Their frustration boiled over at times, like when Michael Walters, unable to get the Dockers ahead this week, used his head to headbutt Jay Lockhart.
St Kilda (59) v Brisbane (115)
Charlie Cameron seemed to go out of his way to end Alan Richardson’s coaching career on the weekend.
His five goals were brutal, with the small forward making St Kilda’s defence look, well, I was going to say ‘like spectators’, but the spectators at least knew what Cameron was doing.
The Lions as a whole were very exciting and only got more so as the game went on.
The only people who appeared keener to end Richardson’s coaching career than Cameron were the Saints players.
St Kilda started alright, but then strangely they let the Lions, in the middle of the game, kick 13 of the 14 goals scored.
Such a weird thing to do. If I were Alan Richardson, I would have sent the runner out to tell them to stop letting the Lions score.
The lazy performance was a surprise; I would have thought the Saints would have been super excited that boom recruit Dan Hannebery was finally playing for the club.
Hannebery was actually pretty good, but with so many of his teammates actively campaigning for their coach to go, there was only so much he could do.
Port Adelaide (67) v Geelong (56)
I suppose the Cats were due an off night, but we should also give the Power credit, something I never like to do.
Getting the Cats after the bye is always a good thing, they’ve lost their past eight games coming off the bye.
I wonder what it is the Cats get up to on the break? They probably exhaust a lot of energy planning their mad Monday costumes.
The commentators did draw a lot of attention that Patrick Dangerfield was playing incredibly well, considering he had just become a father for the second time, the day before. They went on about it so much I started to think Dangerfield had been the one who gave birth.
As for the Power, they were just better across the ground, with Robbie Gray best on ground, and former Travis Boak dominating again.
The win continues the Port’s ability to confuse everyone who watches them. A side that can get hammered by Hawthorn and then beat Geelong.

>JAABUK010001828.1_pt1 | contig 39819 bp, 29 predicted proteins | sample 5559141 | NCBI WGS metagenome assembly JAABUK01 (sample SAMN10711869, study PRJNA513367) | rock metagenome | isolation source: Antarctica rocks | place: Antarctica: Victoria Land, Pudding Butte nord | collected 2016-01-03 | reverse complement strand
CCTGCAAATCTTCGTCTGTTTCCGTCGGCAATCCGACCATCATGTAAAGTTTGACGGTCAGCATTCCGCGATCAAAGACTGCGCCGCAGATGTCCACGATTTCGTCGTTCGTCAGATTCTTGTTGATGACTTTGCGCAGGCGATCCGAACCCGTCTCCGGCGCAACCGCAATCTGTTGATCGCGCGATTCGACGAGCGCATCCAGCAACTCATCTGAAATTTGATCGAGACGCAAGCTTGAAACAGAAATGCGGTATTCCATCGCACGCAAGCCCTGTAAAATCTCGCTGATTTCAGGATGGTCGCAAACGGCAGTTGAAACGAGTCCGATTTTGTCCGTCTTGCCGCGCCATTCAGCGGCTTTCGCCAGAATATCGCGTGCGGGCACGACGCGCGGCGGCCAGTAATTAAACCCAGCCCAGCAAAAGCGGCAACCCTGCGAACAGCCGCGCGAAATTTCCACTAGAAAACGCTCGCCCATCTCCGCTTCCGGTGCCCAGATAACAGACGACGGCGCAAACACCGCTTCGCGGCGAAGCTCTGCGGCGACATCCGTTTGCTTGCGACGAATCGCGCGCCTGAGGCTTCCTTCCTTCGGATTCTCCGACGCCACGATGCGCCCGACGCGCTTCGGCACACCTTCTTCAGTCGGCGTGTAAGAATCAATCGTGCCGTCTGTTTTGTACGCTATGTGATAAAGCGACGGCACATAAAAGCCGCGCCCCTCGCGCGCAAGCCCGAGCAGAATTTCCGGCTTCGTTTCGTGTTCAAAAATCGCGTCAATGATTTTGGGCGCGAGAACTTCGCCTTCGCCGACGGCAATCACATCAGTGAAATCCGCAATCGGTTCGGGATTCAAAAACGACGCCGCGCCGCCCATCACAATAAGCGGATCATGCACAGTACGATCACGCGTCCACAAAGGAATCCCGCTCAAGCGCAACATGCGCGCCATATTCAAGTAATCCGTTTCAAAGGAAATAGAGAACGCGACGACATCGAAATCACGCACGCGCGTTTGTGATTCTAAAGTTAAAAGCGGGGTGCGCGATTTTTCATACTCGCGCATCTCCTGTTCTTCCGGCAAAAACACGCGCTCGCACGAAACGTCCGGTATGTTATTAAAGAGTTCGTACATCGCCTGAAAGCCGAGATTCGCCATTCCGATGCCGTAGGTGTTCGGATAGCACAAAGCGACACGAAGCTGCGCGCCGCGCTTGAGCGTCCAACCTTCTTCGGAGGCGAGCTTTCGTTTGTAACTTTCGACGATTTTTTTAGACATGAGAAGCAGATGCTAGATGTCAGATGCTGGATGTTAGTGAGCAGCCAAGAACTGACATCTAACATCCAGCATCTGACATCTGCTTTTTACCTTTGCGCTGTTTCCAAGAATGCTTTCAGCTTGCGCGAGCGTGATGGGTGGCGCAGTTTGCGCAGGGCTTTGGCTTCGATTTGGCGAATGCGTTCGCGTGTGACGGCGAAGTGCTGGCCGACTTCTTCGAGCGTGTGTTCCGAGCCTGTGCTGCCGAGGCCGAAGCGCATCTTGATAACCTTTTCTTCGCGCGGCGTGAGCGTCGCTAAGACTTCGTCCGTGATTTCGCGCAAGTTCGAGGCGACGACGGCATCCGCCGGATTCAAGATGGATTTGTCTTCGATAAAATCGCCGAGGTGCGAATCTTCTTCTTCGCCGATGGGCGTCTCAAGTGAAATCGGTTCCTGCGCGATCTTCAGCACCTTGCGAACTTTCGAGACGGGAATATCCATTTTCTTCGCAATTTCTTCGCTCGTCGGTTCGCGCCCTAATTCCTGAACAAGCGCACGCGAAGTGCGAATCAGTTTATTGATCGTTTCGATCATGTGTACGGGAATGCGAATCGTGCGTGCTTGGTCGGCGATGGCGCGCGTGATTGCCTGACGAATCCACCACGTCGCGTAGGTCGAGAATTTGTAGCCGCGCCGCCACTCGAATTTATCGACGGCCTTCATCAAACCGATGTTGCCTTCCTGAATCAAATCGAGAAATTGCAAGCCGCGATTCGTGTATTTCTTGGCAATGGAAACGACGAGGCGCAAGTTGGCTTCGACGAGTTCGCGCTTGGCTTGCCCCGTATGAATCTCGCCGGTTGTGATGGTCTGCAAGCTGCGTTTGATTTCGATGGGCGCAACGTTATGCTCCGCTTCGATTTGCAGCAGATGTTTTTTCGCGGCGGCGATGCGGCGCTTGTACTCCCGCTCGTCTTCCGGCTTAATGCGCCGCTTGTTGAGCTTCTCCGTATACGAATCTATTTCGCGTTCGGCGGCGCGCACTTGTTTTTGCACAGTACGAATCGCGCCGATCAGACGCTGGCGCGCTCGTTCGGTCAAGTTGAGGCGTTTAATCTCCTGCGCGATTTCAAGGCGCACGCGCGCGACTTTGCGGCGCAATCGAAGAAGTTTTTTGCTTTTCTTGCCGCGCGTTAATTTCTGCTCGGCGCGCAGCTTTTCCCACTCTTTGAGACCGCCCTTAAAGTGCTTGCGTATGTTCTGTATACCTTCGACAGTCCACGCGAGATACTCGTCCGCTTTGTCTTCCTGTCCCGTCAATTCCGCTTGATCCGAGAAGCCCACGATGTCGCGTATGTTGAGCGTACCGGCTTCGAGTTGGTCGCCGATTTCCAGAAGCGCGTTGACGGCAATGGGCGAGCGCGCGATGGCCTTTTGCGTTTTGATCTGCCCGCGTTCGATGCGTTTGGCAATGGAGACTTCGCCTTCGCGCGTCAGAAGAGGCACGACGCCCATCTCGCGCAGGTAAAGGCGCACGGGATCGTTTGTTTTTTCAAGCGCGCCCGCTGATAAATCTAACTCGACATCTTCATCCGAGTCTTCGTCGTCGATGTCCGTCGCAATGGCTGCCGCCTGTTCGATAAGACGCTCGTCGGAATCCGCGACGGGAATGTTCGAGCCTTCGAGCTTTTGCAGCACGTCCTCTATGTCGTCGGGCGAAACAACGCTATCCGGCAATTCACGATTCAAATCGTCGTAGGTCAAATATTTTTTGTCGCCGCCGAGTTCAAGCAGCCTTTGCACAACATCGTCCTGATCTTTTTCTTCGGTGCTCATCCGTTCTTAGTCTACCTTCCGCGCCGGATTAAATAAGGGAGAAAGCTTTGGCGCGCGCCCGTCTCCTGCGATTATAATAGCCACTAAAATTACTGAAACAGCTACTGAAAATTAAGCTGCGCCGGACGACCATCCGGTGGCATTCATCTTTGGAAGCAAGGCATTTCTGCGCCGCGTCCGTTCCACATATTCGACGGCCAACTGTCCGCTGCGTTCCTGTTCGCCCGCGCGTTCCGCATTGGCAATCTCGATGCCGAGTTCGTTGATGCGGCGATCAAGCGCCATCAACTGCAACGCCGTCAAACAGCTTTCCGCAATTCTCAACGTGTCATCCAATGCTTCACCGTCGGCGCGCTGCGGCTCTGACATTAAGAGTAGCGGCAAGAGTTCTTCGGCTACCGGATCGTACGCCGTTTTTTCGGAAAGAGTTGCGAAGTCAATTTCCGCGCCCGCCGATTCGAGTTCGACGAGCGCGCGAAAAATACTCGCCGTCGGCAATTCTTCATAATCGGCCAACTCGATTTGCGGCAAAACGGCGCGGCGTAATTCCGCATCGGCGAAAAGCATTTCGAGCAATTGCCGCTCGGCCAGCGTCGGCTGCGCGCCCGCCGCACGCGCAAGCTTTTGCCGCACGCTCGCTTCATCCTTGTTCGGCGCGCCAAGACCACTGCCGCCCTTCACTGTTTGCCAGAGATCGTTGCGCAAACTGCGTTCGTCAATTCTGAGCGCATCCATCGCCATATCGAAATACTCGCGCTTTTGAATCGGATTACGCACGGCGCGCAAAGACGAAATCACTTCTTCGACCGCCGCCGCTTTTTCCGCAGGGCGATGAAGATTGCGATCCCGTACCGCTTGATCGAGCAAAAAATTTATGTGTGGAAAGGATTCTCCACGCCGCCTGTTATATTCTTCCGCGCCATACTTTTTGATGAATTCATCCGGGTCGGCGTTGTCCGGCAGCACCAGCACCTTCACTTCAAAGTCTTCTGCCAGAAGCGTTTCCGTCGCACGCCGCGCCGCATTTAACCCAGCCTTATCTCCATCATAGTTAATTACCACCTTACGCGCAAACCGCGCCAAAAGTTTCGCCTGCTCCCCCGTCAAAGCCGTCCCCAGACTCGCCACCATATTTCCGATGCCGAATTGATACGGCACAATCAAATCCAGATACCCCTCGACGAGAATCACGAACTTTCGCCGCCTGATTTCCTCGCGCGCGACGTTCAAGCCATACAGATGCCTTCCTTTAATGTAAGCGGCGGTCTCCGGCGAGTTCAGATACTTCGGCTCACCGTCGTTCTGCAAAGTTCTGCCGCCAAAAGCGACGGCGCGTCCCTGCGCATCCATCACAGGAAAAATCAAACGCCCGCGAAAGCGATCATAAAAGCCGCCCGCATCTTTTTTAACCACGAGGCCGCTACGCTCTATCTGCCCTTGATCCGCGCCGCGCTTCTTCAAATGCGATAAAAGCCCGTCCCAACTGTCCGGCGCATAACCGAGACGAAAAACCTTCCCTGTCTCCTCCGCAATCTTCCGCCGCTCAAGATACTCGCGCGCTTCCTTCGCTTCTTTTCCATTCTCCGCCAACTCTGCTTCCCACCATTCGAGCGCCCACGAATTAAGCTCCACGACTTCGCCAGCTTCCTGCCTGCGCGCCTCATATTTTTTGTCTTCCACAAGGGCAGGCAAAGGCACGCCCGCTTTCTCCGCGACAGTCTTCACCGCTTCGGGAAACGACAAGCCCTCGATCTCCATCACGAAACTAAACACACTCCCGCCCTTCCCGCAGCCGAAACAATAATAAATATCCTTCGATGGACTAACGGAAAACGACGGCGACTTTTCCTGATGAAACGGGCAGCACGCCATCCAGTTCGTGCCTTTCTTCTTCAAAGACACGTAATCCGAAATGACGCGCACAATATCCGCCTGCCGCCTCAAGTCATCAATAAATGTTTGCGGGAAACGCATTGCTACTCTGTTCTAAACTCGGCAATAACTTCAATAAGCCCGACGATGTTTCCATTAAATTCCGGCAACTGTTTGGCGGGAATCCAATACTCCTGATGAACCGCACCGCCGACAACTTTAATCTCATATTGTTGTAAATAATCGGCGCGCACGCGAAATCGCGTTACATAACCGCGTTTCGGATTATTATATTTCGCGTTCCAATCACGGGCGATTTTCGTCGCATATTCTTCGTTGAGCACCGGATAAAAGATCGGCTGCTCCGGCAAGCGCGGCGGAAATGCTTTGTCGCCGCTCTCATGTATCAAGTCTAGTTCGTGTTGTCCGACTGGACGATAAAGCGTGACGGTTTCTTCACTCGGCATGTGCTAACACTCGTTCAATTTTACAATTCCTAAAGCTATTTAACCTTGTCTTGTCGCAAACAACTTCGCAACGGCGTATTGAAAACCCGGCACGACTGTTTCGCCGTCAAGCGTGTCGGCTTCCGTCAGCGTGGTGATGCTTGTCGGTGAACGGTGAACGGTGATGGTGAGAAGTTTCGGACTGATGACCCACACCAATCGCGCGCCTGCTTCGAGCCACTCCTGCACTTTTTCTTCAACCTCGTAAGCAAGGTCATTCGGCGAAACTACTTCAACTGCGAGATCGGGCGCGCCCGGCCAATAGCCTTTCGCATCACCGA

It means their game against the Bulldogs looms as a danger game.
Western Bulldogs (73) v Collingwood (82)
There were moments in this when the Pies looked very ordinary, and I thought, ‘have these guys got money on the Doggies?’
But even Collingwood at their worst is better than the Bulldogs at their best, as this game proved.
After the week they Pies had, I can understand why they may have been a little distracted. But the Pies have been off for a while, just ask a Collingwood supporter, they’ll spend the next two hours telling you all the things currently not working.
Still, I’d love my team to be struggling and sitting 2ndon the ladder, that must be tough to deal with.
The secret to the Pies victory was better players. The Dogs were working harder for long periods, but the Pies only needed a few chances to make it count.
They also had Brodie Grundy, who basically kept the Pies in it singlehandedly for long stretched of the game.
For the Doggies, this was a brutal reminder that their best is just not good enough. It’s why I relate to them.
You can help support me in producing this ridiculous nonsense I churn out on a regular basis. I aim to keep as much of my stuff on this site and available to everyone and not behind paywalls. Find out more here: https://titusoreily.com/support-titus